Ugandan church leaders are calling on California pastor Rick Warren to "biblically issue an apology for having wronged us."
In a recent letter, the group of 20 denominational leaders said the Purpose Driven Life author caused "distress" in their nation after he requested they speak out against the Anti-Homosexuality Bill 2009 currently awaiting approval in the Ugandan Parliament.
Photo: Uganda's Parliament building
"Your letter has caused great distress and the pastors are demanding that you issue a formal apology for insulting the people of Africa by your very inapropriate (sic) bully use of your church and purpose driven pulpits to coerse (sic) us into the 'evil' of Sodomy and Gaymorrah, (sic)" the group of pastors, calling themselves the Uganda National Pastors Task Force Against Homosexuality, said in a letter to Warren.
The rebuttal was spawned after the Saddleback Church founder issued a video statement on Dec. 11, calling the proposed bill "unjust, extreme and un-Christian toward homosexuals." The billwould impose the death penalty for some homosexual acts and force pastors to report conversations about homosexual practices. Warren said the measure would also squelch " the freedom to make moral choices."
The task force, which was formed to respond to Warren, asserts that the bill has been widely misrepresented by homosexual activists and that its only purpose is to protect the traditional family unit by halting the spread of homosexual acceptance.
The pastors further condemn the argument that the bill infringes on the right to privacy.
"Not all things done in private are free of negative consequences on the public," the letter said. "Most harmful behavior occurs in private: corruption, bribery, abortion, murder, rape, etc. Many laws prohibit these private practices."
The letter stated that Warren, who works with the African pastors to help fight HIV/AIDS, could only oppose the bill because he is ill-informed about its details, quoting Warren's words as evidence.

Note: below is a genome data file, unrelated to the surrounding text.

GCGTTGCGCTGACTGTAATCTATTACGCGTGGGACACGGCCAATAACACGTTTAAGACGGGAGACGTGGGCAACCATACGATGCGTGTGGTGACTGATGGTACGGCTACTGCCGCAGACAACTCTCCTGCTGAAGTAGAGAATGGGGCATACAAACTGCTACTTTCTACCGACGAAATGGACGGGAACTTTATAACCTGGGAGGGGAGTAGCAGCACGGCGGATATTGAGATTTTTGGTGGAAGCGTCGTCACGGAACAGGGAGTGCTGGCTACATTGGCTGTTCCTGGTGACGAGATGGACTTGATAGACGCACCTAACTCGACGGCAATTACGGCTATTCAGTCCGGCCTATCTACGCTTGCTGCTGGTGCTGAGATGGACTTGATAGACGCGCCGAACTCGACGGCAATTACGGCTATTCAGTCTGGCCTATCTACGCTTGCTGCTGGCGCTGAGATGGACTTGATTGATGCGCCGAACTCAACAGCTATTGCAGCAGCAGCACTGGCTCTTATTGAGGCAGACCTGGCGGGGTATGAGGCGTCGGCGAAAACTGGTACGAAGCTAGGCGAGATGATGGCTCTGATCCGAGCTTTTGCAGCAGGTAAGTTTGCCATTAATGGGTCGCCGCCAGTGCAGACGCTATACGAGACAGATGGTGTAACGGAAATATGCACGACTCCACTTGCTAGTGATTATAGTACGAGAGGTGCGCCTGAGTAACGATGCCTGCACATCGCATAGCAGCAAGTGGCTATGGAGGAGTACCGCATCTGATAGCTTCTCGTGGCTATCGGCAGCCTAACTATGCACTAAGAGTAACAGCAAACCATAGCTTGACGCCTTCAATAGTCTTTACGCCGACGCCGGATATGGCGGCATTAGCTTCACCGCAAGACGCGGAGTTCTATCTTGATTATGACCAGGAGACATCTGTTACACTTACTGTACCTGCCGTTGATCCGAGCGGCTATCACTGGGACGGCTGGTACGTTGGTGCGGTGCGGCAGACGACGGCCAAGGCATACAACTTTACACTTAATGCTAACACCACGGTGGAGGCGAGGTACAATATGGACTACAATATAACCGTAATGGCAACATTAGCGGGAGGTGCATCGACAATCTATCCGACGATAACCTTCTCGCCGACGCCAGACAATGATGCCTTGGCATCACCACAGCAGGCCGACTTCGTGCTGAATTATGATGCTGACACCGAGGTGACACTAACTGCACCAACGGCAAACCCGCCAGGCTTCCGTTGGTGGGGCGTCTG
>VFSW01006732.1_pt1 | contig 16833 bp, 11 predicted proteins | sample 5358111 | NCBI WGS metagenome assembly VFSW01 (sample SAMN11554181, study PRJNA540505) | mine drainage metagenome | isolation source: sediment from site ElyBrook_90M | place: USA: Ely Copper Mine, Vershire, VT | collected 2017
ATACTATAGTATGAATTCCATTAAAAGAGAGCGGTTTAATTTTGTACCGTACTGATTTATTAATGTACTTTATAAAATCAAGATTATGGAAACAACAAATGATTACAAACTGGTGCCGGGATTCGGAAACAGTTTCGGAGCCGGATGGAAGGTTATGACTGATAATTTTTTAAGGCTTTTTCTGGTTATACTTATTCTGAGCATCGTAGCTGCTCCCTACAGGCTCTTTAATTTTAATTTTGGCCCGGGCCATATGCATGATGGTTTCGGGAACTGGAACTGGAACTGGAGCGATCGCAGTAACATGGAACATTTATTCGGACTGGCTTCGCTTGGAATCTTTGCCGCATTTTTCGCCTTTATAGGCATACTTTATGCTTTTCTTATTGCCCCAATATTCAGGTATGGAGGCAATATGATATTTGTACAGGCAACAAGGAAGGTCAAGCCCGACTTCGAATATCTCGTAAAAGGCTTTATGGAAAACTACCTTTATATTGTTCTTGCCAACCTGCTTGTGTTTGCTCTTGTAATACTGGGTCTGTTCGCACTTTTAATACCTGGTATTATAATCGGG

"As you yourself have said, 'The Bible says evil has to be opposed. Evil has to be stopped,' the letter read. 'The Bible does not say negotiate with evil. It says stop it. Stop evil.' (12/2007)"
"Since homosexuality is evil, you cannot possibly be against a law that seeks to stop it unless you have misunderstood it," the pastors stated.
In addition to Warren, numerous Christian leaders have spoken out against the Ugandan bill, including Exodus International, known as one of the largest outreach ministries to homosexuals.
The Ugandan pastors representing the National Fellowship of Born again Churches, Uganda Joint Christian Council and the Roman Catholic Church in Uganda to name a few insist that the Western homosexual lobby has jaded Christians and caused them to fervently oppose the bill.
The pastors' further declare that America and Europe have addressed homosexuality "with kid-gloves as a minor, private issue," but now "these societies are waking up too late on realizing that the matter affects how their entire society is ran."
The group continued to defend the bill by insisting that requiring everyoneâ€"including pastors, teachers and parentsâ€"to report knowledge of homosexual acts is necessary because of the prevalence of sexual abuse in same-sex schools in Africa. The group noted that a similar law protecting young women has been in effect for 15 years.
The task force also insists that the death penalty provison would only apply to "aggravated homosexuality," which includes rape of a minor and/or a handicapped person.
Further in the letter, the group conceded to amending the bill by reducing the "aggravated homosexuality" sentence to 20 years. The pastors also amended the bill to include stipulations for churches to provide counseling and rehabilitation to those struggling with same-sex attraction.
Though the pastors said they would support the bill with some amendments, they also said they would not make homosexuality legal in Uganda.
"In a globalized world, this western takeover of institutions by homosexuals has turned into international promotion of homosexuality and of other vices like abortion and pornography in other countries, " the letter said. "Some members of Parliament in Uganda have looked at all these developments as a threat to strongly held family values in Uganda and everywhere and have sought to use their mandate as [the] people's representatives to seek remedies before it is too late."
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